“I look at what they are struggling with, if their medications are working, the side effects, what needs to be changed,” Kota said.

A unique internship

During the fourth year of the pharmacy program — the year VCU students travel across the world for a series of five-week internships in professional settings — Kota took a break from the modern world. Instead of an internship in a hospital or retail pharmacy (places that pharmacists can anticipate working) she donned 18th-century clothing for an internship at the Pasteur & Galt Apothecary Shop in Colonial Williamsburg. 

A person wearing colonial-era clothing inside of an apothecary shop. Bottles and wares line the wall behind them and on the table in front.
At the apothecary, Kota prepared examples of colonial-era medicines, pored over old medical recipes and explained to visitors the work of a druggist in the days of Washington, Jefferson and Hamilton. (Bill Monroe)

The apothecary, a 20th-century reproduction of the shop that existed at the site on Duke of Gloucester Street, had up to 600 visitors a day, according to Colonial Williamsburg. Kota and her coworkers demonstrated and explained for them the ways an apothecary was a center of colonial life. The shop was a source of medicine, advice and everyday goods — chalky pills for heartburn, ointments and Epsom salts for aches, jars of leaves and bark for other ailments.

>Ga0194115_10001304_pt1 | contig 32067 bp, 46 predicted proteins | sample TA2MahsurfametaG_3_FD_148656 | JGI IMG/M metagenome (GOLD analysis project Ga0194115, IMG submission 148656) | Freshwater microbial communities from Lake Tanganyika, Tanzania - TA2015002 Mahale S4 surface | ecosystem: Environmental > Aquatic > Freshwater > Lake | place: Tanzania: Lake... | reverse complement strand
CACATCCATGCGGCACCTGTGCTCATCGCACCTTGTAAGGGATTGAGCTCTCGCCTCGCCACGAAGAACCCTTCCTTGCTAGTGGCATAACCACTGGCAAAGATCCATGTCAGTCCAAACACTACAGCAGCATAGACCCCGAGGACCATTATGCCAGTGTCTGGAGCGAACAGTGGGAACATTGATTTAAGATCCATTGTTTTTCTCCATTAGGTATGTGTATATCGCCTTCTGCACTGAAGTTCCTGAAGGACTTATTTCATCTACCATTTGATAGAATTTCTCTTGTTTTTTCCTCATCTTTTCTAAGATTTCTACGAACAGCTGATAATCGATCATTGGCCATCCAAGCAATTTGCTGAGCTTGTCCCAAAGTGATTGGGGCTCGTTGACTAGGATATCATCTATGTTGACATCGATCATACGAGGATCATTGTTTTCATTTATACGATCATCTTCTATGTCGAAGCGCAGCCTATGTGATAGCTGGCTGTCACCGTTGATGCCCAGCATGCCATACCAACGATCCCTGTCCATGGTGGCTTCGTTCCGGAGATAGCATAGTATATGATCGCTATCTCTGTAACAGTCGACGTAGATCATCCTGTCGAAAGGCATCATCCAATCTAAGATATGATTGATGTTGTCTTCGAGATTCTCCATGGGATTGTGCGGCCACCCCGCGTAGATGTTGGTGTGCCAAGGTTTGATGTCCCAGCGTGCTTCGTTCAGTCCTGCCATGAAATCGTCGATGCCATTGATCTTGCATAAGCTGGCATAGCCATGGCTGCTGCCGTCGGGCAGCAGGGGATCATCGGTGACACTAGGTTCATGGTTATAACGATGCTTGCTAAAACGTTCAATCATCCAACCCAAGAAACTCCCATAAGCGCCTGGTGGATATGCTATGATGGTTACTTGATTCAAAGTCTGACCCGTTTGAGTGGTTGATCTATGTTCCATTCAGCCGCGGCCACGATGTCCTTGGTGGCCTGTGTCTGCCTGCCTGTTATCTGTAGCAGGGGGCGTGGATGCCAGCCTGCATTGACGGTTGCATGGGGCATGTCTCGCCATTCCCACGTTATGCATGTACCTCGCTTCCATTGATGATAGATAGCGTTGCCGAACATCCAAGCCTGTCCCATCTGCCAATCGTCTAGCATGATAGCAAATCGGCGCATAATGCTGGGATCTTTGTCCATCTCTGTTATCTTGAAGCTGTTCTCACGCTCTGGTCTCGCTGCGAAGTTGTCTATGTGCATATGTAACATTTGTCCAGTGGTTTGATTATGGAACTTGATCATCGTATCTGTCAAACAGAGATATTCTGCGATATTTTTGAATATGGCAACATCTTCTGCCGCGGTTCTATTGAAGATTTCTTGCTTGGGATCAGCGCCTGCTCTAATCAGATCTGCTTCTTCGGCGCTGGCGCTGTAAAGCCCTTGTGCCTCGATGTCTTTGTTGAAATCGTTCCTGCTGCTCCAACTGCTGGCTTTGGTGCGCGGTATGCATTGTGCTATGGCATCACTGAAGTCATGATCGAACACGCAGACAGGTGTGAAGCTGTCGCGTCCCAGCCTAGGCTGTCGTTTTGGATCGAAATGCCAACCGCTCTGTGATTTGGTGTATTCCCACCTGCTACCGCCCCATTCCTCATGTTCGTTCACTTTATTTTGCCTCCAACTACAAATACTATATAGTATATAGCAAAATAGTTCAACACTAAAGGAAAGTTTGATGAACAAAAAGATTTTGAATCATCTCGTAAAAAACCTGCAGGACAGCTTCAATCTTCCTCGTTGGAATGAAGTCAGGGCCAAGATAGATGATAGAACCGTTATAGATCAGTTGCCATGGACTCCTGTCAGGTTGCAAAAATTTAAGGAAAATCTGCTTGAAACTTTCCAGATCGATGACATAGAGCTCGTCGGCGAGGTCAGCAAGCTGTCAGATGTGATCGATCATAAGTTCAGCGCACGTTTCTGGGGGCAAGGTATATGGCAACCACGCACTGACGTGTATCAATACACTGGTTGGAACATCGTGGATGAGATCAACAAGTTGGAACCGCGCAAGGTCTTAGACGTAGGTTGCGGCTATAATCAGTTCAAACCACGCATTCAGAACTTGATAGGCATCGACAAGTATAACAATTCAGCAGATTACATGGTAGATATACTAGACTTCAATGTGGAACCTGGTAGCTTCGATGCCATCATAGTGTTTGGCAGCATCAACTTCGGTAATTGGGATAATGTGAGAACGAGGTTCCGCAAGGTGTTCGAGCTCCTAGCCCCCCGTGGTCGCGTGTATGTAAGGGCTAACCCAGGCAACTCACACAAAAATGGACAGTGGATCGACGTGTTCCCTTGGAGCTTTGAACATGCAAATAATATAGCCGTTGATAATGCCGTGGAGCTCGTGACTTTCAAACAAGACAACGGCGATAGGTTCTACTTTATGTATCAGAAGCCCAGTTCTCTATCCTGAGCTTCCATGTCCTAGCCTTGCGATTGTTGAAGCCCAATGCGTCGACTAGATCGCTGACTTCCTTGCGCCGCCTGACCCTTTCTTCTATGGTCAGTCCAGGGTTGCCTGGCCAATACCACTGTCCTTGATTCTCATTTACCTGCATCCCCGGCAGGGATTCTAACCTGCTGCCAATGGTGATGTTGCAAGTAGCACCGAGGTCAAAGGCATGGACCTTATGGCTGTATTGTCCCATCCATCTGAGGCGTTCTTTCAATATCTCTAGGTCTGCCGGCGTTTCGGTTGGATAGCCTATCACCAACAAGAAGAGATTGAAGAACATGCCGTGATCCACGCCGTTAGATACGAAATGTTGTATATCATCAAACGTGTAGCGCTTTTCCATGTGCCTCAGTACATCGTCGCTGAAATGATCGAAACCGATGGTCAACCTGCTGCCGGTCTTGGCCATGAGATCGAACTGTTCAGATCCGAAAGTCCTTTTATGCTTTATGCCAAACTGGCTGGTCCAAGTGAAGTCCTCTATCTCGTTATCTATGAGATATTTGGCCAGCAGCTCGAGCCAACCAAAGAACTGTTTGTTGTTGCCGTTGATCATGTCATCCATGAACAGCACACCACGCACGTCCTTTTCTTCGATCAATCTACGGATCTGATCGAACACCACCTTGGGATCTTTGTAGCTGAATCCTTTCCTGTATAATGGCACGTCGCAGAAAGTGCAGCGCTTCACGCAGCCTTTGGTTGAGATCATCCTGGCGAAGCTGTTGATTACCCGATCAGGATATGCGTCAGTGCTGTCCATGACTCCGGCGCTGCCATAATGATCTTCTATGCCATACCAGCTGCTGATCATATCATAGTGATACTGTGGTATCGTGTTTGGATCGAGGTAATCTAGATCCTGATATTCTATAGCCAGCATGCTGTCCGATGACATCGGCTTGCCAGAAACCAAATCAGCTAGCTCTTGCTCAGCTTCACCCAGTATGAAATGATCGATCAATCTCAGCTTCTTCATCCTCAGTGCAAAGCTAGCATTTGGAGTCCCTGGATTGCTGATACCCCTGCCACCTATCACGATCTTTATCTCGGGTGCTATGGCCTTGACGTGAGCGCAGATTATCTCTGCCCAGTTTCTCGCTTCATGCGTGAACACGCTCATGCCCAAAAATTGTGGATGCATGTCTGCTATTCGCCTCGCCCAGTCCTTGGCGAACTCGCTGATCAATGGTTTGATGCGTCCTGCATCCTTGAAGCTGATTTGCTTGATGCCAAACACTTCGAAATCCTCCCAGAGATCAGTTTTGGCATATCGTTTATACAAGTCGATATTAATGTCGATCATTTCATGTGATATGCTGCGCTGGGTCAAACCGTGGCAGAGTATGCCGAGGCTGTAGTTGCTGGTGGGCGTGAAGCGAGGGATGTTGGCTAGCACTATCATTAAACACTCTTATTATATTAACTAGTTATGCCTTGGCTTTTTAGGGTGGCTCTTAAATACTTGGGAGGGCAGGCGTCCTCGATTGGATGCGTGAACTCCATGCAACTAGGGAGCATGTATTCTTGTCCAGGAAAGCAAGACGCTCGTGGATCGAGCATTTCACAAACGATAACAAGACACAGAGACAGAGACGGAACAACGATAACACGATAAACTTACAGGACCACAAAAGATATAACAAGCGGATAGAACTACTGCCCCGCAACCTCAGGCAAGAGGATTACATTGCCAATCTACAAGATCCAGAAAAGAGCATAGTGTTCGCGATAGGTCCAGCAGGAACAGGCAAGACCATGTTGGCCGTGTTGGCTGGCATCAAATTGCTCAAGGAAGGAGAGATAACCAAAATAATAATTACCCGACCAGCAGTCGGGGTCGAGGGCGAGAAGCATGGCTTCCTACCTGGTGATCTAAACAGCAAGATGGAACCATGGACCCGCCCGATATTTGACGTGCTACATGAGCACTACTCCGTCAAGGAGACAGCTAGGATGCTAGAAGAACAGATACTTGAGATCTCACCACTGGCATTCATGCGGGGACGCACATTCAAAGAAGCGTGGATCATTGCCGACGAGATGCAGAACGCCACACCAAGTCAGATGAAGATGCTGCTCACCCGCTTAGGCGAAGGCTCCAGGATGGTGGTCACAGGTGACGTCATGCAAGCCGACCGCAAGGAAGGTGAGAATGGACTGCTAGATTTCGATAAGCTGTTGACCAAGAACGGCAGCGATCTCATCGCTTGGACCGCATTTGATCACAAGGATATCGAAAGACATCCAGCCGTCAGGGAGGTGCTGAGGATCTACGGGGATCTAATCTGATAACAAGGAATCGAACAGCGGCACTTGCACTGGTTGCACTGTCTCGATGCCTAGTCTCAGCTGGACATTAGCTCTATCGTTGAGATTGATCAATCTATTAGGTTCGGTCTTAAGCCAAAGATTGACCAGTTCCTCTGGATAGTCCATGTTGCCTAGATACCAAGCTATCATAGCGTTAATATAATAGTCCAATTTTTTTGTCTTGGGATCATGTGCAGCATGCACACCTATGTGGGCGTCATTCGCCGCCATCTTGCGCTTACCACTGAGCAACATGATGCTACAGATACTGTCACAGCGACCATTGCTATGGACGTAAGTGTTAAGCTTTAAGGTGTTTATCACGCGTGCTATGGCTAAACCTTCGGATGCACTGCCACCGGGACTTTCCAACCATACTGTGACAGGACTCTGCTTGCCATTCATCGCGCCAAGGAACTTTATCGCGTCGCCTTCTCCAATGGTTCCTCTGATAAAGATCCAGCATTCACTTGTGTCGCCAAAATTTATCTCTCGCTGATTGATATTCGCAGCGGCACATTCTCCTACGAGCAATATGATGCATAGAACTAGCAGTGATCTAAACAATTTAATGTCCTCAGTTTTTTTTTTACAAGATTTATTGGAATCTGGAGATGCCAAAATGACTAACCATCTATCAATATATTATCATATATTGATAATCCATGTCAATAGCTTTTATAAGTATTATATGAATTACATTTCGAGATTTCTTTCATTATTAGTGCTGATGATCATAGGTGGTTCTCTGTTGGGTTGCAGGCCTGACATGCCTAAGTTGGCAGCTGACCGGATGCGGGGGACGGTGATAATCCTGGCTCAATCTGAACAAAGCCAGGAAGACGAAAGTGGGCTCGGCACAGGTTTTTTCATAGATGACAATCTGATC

“I highly recommend it [for pharmacy students],” said Kota, who was the first VCU pharmacy student and only the fourth pharmacy student ever to participate in the Colonial Williamsburg rotation. “It’s just different. It’s not something that’s directly related to pharmacy today. You do research on 18th-century medicine. It’s a late-1700s practicing apothecary. I learned a lot. It was cool to work with the staff and see how they brought history to life. I got to make medicine with 18th-century tools and scales, including dried plants.”

During the rotation, Kota did research on the historical methods and measures and did a lot of public speaking, including to her older daughter’s class during a field trip to the attraction.

‘Self-reliant and focused’

Kota’s professors and mentors remarked on her engaging personality, integrity, professionalism and service at VCU. She served on the Class of 2020 scholarship committee and as the scholarship chair of Rho Chi, the academic honor society for pharmacy.

“Dena was always self-reliant and focused,” said Lauren Caldas, Pharm.D., assistant professor in the Department of Pharmacotherapy & Outcomes Science in the School of Pharmacy. “She consistently served as an example of professional behavior and classroom etiquette for her peers. She came to our school with significant education and work experience, but still welcomed my advice and help.” 

Kota said her professors were always willing to go the extra mile, whether that be allowing students to shadow them with patients, helping with research or just be a sounding board for career advice. Post-graduation, Kota is working with a medical group in the Williamsburg/Newport News area to incorporate ambulatory care pharmacy into their practice. 

“I am very excited about the new position and having the opportunity to grow my skills as a clinical pharmacist,” Kota said. “I look forward to working with patients to help them meet their goals and improve their quality of life.”